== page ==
E. Yes, I've noticed a lot of others who have had problems with the BGE units here and that many have replaced them with Tel-Tru units based on the recommendations of others here who have had similarly good experiences with them. I have not seen a post decrying the failure of a Tel-Tru, nor have I seen a single post trumpeting the accuracy and reliability of the BGE. Not one. Please feel free to do so, though it will likely be, like Dr. Johnson's charcterization of second marriages, the triumph of hope over experience.

    My original post that set off these tantrums simply recommended that the fellow replace his thermometer with a unit highly and frequently touted by many here so his food will no longer be ruined by a defective instrument. Is that so wrong?
  • BacchusBacchus Posts: 6,019
    E. Both my BGE units have performed flawlessly. I have spot checked them both multiple times and they are within a couple degrees of dead nuts accuracy.
  • that's my point.

    you know, my brother had a P.O.S. chevette in highschool.

    i drove it later on and got even worse...

    therefore, all chevys suck and you should just skip it and get a ford/mercedes/hyundai
  • I don't doubt it, really. I personally have a low opinion of the BGE units...I'll concede it's most likely not a design problem, but one of manufacturing. And that's the nature of high-variability manufacturing: Some things turn out great, some not so great. Stripsteak seems to have one of the better units, too.
  • you actually have a low opinion of YOUR unit. let's be clear. you don't know enough (nor do i) to make an across the board declaration
  • That's possible, but what sample size do you think is required? Based on what? What statistical test are you intending to use? What confidence level?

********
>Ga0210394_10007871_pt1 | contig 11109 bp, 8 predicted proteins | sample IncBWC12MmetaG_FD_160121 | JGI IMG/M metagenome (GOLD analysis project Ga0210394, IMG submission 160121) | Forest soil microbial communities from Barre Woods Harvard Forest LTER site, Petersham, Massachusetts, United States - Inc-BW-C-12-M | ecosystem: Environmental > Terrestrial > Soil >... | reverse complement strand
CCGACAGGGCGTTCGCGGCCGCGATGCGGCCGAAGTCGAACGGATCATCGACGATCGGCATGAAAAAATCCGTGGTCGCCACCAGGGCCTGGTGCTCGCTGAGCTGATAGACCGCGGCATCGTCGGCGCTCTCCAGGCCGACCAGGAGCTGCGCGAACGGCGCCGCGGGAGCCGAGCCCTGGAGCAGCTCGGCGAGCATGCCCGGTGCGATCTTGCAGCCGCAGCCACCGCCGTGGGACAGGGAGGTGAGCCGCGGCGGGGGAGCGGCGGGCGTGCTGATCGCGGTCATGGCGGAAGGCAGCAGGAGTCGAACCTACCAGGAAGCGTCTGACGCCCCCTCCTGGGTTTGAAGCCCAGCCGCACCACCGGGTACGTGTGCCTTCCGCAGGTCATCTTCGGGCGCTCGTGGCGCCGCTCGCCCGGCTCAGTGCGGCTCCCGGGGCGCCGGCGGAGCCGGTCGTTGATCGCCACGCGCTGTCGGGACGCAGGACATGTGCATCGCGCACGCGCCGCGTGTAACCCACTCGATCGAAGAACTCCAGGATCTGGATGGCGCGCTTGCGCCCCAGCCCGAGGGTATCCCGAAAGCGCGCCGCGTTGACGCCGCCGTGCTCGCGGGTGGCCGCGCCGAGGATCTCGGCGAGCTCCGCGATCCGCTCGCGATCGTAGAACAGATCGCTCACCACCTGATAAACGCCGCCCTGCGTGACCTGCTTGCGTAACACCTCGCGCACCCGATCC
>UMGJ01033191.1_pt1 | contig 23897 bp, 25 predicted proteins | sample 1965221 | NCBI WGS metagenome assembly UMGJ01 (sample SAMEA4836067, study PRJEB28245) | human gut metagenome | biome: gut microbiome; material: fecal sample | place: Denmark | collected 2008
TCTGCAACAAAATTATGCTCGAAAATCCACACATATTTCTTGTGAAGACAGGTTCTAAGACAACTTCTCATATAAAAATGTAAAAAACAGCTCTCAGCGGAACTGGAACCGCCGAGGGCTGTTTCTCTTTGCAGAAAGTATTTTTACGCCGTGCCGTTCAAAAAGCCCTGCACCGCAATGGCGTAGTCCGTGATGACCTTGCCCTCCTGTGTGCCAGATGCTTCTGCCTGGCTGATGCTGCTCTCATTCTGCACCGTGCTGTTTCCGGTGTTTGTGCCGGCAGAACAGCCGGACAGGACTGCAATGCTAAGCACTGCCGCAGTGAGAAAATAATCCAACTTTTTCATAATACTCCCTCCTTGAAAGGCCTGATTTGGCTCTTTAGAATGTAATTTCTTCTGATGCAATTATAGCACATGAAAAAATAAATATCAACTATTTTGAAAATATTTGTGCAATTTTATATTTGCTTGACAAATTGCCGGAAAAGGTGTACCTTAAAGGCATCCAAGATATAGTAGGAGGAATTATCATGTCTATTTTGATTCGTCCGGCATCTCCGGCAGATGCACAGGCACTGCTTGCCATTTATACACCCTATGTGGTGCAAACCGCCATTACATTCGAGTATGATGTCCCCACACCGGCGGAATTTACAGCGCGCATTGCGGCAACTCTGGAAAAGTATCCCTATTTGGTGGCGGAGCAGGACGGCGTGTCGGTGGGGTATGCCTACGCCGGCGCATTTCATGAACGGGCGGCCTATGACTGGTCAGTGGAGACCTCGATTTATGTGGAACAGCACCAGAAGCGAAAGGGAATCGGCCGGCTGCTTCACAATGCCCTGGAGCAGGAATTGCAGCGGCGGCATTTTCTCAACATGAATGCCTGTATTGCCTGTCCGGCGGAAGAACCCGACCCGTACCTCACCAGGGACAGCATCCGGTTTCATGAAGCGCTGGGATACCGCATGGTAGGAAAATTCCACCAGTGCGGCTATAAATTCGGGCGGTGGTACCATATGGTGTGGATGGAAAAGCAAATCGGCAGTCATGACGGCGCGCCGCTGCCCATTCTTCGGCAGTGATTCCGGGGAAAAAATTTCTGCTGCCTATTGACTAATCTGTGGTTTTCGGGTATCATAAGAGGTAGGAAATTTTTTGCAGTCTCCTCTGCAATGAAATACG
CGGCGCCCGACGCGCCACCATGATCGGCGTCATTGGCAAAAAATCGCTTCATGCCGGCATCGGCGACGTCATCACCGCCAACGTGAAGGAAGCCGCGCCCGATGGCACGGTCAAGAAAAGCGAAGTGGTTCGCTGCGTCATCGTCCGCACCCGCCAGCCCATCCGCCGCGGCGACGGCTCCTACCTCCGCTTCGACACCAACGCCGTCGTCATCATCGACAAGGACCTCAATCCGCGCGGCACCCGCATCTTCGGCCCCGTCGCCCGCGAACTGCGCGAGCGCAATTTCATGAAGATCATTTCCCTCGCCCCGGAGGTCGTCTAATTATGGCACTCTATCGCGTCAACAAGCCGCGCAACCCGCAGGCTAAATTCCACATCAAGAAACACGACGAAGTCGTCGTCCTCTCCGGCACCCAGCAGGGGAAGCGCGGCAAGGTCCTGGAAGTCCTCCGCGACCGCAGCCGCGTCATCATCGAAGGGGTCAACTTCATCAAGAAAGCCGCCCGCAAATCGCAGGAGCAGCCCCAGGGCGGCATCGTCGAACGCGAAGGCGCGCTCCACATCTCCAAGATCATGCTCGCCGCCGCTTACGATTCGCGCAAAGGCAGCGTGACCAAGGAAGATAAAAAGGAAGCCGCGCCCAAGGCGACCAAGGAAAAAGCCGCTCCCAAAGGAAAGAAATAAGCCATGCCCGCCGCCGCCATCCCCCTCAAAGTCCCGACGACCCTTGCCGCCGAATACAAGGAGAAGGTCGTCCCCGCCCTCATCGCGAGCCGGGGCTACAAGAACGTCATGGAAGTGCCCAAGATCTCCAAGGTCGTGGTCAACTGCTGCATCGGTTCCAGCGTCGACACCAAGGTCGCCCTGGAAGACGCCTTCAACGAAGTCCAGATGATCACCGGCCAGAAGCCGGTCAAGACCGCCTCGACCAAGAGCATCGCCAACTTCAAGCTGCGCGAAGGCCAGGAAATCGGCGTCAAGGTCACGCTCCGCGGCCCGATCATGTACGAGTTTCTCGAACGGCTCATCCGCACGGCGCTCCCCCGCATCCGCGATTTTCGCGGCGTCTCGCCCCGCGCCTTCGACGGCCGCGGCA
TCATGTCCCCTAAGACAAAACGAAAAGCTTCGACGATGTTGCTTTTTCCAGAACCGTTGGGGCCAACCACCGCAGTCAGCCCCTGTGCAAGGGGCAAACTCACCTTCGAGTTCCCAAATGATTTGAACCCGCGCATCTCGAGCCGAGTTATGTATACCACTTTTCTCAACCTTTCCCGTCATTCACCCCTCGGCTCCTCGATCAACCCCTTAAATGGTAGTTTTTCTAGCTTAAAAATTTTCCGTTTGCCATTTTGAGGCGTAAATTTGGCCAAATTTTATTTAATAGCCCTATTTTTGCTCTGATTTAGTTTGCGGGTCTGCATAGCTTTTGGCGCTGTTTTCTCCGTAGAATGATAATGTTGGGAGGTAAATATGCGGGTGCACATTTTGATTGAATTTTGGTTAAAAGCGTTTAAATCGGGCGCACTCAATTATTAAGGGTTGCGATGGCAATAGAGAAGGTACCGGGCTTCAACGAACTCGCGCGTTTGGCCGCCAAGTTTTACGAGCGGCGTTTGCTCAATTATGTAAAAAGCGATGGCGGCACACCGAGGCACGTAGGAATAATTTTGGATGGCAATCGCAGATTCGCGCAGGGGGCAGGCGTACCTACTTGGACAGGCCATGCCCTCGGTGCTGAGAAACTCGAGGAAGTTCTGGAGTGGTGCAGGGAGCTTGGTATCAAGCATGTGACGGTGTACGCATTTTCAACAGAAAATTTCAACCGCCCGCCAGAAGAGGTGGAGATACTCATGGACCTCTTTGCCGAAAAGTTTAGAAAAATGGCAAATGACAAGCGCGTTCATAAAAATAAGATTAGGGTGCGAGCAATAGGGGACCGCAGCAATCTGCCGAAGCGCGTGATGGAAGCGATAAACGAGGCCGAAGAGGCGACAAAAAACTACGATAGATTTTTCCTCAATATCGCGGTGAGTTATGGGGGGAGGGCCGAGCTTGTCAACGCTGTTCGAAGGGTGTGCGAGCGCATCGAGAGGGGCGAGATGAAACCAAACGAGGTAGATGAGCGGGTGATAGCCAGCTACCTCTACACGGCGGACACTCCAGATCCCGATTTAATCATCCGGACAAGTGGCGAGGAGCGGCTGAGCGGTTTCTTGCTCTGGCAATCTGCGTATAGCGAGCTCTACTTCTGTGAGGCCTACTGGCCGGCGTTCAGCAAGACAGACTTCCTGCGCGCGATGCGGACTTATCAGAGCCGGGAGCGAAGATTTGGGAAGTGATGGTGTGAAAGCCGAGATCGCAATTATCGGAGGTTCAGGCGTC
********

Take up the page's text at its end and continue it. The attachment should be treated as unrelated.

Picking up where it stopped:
If we're going to use statistics, then let's.
  • Units, plural. Two of them failed in what I considered a low number of cooks that never saw temperatures near what it has been said is needed to distort the bimetal elements.

    I take back the assertion I made about no one ever having had a failed Tel-Tru here. I found a post from The Whiz where he said he popped one...after 31, >800* sessions. Don't try that with a BGE.
  • Oh, and since you invoked The Whiz, maybe it would be instructive to read what he says about the subject:

    What other brands of dome thermometers can be used?
    You may find that the thermometer which comes with your cooker isn't the highest quality. It may not stay in calibration or it may just start giving false readings. You may wish to consider thermometers from Tel-Tru Manufacturing. These cost a little more, but they are more accurate and seem to be much more reliable and long lasting. Read our web page, Which Tel-Tru Thermometer Should I Buy? to make sure you buy the right model.


    I mean, what does he know?